Insider View: Pyrrhic Verona victory

Matteo Salvini is amongst speakers who have been questioned over double standards regarding traditional family values. Photo credit: Discorsivo

ROME - When Verona’s so-called Family Day, a congress claiming to endorse traditional family and Catholic values, came to a close opinion remained divided.

 Supporters of the event, people with predominantly right-wing inclinations amongst which Italian deputy prime minister Matteo Salvini, heralded the event a triumph, an important declaration of support for the nuclear family.

 Opponents across the nation, however, were quick to point out that the event was in essence an anachronistic manifestation of regressive views that fought against years of progress. They were humoured, too, by the irony they saw in the event’s guests of honour.

 “Pharisees” many of the event’s exponents were branded as left leaning media noted their inability to abide by their own rules.

 They did have a point. Whether the collection of multiple divorcees, the married orthodox bishop, or the MEP who decided not to cement her second relationship with those sacrosanct wedding vows, the irony of those invited to speak on the sanctity of marriage and the traditional family came was manifest.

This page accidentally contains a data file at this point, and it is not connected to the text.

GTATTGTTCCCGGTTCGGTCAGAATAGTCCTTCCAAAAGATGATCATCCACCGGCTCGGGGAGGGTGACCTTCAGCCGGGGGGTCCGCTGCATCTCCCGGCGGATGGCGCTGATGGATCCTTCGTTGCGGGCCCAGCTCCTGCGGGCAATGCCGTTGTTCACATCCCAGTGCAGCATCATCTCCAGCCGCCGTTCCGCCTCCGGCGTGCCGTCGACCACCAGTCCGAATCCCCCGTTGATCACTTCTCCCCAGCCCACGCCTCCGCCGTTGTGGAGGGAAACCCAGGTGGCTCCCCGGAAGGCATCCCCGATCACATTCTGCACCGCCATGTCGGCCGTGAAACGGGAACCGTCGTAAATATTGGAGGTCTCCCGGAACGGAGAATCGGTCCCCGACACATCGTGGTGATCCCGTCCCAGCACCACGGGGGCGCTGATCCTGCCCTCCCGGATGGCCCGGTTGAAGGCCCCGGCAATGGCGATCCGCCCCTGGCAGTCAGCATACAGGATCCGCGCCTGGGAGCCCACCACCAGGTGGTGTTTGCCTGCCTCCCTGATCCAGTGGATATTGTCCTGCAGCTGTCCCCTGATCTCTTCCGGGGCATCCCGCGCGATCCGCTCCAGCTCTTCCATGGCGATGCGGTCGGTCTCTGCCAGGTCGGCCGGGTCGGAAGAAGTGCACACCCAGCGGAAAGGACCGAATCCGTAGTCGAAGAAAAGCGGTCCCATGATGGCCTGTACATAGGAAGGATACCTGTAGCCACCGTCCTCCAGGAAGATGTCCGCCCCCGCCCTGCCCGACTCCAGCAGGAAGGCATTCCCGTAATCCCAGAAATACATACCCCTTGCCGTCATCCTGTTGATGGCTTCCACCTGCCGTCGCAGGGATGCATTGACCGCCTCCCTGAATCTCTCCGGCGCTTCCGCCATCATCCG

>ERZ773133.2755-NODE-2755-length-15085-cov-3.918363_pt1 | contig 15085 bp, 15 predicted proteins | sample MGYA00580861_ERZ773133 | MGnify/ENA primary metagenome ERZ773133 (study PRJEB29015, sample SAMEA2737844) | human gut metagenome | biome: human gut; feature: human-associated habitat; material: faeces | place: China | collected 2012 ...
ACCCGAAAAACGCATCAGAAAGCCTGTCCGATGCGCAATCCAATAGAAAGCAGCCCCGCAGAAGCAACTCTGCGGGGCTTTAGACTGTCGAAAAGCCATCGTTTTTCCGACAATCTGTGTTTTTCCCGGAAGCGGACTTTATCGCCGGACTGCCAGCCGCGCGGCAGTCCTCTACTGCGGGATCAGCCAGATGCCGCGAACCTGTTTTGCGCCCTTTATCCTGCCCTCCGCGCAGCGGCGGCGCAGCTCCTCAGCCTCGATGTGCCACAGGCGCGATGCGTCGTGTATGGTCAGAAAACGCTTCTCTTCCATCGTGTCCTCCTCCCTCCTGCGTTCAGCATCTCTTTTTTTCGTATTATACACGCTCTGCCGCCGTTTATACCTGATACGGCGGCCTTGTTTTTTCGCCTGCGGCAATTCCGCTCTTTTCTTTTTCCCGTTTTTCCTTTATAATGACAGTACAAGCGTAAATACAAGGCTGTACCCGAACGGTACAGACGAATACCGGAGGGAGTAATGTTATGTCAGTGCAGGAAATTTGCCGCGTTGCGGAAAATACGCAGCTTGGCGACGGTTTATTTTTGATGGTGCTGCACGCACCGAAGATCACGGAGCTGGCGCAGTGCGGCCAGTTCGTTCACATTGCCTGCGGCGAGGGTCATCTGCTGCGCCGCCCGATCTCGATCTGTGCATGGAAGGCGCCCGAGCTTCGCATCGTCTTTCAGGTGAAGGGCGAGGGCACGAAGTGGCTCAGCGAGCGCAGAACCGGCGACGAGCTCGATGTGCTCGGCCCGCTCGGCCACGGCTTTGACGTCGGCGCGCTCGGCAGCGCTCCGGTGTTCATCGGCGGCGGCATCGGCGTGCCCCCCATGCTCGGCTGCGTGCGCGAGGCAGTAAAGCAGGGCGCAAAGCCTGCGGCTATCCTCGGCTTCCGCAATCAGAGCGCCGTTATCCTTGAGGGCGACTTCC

Salvini, a man twice married and twice divorced who had two further long-term partners at previous points in a tumultuous love life, was not exempt from their attention either.

 However, these jibes, along with the event more widely, had little effect on people’s standing on the matter, aside from polarising the debate further.

 What Verona did better evidence, though, was the disparate opinions of the current coalition government on important political and cultural issues. While the League rallied behind the movement, Luigi Di Maio and his party boycotted an event they saw as “a vision of the medieval world.”

 The Family Day will not have significantly strained or weakened their partnership, but it did raise further questions about their efficiency given their respective positions.

 In the weeks following the event, the government came under heavy national and European pressure. It came to light that Italy was set to see no economic growth over the coming year, that unemployment was on the rise again, and that the government’s flagship Basic Income scheme was all but dead in the water.

 These are, of course, not a result of differences of opinion over traditional values, but Verona did serve as another reminder that a government subject to deeply entrenched contention is not delivering the progress its people or nation need and demand.